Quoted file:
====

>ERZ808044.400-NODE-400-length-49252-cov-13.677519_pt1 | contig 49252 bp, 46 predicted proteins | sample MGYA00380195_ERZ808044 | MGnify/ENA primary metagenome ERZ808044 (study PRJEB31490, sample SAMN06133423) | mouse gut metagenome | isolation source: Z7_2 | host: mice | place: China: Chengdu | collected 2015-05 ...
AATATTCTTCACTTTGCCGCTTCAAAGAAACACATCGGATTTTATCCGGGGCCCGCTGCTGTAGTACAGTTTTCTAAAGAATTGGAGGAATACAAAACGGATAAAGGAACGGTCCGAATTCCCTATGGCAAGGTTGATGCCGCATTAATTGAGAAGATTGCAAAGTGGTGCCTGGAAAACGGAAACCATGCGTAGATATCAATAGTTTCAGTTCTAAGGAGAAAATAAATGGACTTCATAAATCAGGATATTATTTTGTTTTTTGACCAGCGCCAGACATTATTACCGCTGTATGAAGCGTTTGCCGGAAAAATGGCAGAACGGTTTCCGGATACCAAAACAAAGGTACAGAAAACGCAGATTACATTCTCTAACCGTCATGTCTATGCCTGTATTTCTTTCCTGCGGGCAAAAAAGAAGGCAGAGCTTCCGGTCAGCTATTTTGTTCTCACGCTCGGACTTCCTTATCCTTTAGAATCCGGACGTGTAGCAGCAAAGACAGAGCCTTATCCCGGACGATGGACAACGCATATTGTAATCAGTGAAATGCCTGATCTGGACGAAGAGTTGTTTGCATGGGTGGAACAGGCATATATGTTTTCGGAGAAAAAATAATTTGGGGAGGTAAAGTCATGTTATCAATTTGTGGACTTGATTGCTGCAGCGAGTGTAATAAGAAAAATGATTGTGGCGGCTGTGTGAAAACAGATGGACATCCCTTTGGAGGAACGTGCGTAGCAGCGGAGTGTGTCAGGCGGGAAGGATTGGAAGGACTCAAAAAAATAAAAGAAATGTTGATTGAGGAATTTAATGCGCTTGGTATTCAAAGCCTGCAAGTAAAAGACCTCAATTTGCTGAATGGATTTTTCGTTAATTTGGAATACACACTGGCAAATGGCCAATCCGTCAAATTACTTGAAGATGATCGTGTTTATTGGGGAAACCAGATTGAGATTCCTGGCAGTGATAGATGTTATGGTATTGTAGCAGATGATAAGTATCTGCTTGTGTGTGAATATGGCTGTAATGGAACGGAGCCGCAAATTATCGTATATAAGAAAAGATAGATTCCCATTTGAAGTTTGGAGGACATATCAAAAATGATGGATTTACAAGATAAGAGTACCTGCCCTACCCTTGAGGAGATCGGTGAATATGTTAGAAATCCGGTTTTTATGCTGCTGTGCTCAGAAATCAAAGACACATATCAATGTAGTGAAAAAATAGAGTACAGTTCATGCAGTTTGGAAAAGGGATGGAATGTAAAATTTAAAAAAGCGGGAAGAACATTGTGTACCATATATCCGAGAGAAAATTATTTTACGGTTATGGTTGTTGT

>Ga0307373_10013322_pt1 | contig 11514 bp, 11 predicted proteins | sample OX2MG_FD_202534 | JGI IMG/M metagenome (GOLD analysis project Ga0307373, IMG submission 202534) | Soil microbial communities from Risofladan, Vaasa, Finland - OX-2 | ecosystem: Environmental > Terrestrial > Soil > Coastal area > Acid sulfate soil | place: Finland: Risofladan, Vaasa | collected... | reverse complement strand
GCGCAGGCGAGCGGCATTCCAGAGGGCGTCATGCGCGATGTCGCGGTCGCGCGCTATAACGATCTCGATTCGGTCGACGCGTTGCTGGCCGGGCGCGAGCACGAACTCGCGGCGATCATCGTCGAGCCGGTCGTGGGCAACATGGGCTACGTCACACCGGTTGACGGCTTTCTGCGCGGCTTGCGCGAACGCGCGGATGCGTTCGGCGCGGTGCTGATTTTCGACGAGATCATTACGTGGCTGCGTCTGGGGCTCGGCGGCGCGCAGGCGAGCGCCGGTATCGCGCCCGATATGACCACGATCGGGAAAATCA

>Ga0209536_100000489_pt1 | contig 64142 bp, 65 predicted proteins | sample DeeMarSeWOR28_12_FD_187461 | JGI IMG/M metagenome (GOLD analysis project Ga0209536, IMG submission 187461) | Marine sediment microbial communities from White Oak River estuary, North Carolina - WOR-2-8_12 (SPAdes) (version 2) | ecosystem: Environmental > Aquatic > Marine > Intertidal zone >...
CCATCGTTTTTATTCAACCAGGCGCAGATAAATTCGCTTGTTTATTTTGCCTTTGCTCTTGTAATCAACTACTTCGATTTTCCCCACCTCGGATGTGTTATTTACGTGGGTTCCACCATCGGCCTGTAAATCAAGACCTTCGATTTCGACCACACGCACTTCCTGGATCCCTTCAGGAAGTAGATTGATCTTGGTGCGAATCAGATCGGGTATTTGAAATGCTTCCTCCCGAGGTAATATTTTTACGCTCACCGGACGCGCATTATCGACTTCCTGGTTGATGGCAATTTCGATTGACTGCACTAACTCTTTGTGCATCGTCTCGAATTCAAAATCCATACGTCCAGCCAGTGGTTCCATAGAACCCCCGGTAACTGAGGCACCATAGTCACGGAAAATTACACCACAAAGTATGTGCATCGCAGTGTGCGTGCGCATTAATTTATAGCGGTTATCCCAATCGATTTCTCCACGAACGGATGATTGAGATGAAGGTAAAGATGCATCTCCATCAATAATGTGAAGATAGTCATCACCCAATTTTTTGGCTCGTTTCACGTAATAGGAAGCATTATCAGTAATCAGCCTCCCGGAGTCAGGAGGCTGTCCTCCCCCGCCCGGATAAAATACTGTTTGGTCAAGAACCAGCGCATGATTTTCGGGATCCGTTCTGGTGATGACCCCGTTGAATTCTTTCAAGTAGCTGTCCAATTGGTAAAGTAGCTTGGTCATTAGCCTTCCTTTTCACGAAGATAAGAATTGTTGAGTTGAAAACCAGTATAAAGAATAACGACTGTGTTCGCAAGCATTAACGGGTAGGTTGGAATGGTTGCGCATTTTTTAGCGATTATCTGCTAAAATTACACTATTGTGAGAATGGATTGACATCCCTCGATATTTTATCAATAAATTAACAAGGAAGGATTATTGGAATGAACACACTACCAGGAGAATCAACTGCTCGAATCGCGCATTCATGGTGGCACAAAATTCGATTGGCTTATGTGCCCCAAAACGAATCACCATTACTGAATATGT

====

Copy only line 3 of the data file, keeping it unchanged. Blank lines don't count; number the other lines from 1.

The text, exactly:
>Ga0307373_10013322_pt1 | contig 11514 bp, 11 predicted proteins | sample OX2MG_FD_202534 | JGI IMG/M metagenome (GOLD analysis project Ga0307373, IMG submission 202534) | Soil microbial communities from Risofladan, Vaasa, Finland - OX-2 | ecosystem: Environmental > Terrestrial > Soil > Coastal area > Acid sulfate soil | place: Finland: Risofladan, Vaasa | collected... | reverse complement strand